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Tax survey finds Australians would pay more for health, education and do not feel overtaxed

For the first time in years, Australians do not feel overtaxed.

The latest Per Capita Tax Survey finds more people believe they pay the right amount of tax than believe they pay too much, the first such finding in three years.

The proportion who believe they pay ''about the right amount'' jumped 18 percentage points to 53 per cent in February. The proportion who believe they pay too much fell 17 points to 33 per cent.

Per Capita executive director David Hetherington said there had been a ''marked turnaround'' in its fourth annual surveys, the only regular survey of public attitudes to tax and government spending.

''Between 2010 and late 2012, our views of the tax system became steadily less generous,'' he said. ''We felt increasingly we were paying too much tax and our support for public spending, while high, was falling.

''These sentiments have now reversed. Rather than saying they pay too much, Australians now claim they are paying about the right amount, and their support for higher public spending has risen.''

Mr Hetherington said said the change appeared to be driven by a retreat from alarmist rhetoric about the carbon and mining taxes, the absence of expected economic pain arising from those taxes and an acceptance that the wind down of the mining boom meant Australians could no longer expect tax cuts without sacrificing services.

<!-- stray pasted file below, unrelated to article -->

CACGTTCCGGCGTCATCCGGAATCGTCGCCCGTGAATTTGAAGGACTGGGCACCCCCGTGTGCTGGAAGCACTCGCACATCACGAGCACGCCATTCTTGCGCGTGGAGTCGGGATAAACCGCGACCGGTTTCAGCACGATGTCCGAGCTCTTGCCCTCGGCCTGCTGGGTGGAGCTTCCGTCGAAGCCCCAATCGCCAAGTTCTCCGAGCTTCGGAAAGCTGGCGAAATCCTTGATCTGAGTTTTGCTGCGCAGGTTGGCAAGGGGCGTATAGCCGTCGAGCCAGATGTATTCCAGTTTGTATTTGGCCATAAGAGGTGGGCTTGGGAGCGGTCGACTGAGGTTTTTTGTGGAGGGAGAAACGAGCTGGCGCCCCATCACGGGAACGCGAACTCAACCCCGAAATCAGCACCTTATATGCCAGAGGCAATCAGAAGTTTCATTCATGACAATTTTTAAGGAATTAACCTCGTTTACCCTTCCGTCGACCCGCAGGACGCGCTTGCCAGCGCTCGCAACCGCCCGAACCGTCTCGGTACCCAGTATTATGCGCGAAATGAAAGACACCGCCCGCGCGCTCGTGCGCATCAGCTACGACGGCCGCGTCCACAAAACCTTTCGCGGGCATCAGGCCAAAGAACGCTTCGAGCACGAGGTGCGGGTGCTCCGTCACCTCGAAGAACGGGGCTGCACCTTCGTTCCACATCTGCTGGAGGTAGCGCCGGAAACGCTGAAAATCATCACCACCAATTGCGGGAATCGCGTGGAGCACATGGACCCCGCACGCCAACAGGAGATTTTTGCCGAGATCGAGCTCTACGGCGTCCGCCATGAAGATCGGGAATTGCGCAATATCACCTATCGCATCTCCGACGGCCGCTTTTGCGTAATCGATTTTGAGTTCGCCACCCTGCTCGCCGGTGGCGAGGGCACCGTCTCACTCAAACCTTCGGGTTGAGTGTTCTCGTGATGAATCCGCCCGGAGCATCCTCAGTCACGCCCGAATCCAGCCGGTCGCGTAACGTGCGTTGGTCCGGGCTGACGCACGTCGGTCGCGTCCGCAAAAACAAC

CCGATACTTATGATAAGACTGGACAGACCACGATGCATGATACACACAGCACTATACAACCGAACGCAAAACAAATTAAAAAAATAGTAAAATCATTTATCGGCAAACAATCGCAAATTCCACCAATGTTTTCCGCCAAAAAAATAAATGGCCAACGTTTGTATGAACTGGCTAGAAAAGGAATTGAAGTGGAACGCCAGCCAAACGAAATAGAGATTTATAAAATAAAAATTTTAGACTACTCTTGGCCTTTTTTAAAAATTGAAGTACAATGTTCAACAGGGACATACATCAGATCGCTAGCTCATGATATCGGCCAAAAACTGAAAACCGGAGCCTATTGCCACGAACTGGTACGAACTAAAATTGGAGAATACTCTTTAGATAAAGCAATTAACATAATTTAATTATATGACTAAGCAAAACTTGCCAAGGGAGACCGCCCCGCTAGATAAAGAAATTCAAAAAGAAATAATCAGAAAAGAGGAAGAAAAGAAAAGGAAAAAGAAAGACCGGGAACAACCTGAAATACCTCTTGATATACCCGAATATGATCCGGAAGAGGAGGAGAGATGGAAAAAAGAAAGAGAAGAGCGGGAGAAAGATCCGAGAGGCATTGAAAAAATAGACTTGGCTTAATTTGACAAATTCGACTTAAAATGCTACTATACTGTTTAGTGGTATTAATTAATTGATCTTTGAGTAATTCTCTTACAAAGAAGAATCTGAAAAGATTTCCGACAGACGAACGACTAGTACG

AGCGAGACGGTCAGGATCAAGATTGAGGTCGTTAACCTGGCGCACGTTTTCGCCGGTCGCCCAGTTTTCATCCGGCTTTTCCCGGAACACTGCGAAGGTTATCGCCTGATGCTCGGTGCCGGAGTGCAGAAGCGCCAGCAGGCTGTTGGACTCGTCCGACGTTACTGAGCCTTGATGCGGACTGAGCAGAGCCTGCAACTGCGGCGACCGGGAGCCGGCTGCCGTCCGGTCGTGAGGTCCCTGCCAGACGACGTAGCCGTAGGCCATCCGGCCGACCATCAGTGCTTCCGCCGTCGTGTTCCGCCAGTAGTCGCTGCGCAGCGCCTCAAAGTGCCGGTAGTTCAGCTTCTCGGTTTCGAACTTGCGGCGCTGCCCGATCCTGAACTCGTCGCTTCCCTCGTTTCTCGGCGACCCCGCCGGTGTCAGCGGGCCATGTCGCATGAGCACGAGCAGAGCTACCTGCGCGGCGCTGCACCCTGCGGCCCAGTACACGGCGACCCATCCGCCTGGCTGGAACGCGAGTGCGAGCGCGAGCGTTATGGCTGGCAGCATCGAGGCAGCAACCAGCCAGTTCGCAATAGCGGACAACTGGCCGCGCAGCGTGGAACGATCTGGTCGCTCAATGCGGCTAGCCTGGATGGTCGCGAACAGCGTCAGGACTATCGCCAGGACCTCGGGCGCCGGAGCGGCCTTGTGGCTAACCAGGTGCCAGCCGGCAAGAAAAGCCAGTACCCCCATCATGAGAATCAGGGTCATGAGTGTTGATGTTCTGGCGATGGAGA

Conducted five months after the election but before the Commission of Audit report, the survey finds a majority want more spending on health and education (86 per cent and 77 per cent). Sizeable minorities want more spending on social security (43 per cent), defence (28 per cent) and foreign aid (14 per cent).

More than half of those surveyed said they were prepared to pay higher taxes to get more spending on health. Slightly less than half said they would pay more tax to get more spending on education.

Offered the option of paying for more funding of public schools by cutting grants to non-government schools, 52 per cent said yes. About one third opted to cut other government spending, and only 4 per cent opted to pay more tax.

Almost three quarters of those surveyed believe high income earners pay little tax, up 17 percentage points from the previous survey.

An astonishing 60 per cent of those on more than $150,000 a year said high earners paid little tax. The proportion almost doubled from the previous survey, when only 36 per cent of high earners wanted high earners to pay more tax.

Twitter: @1petermartin

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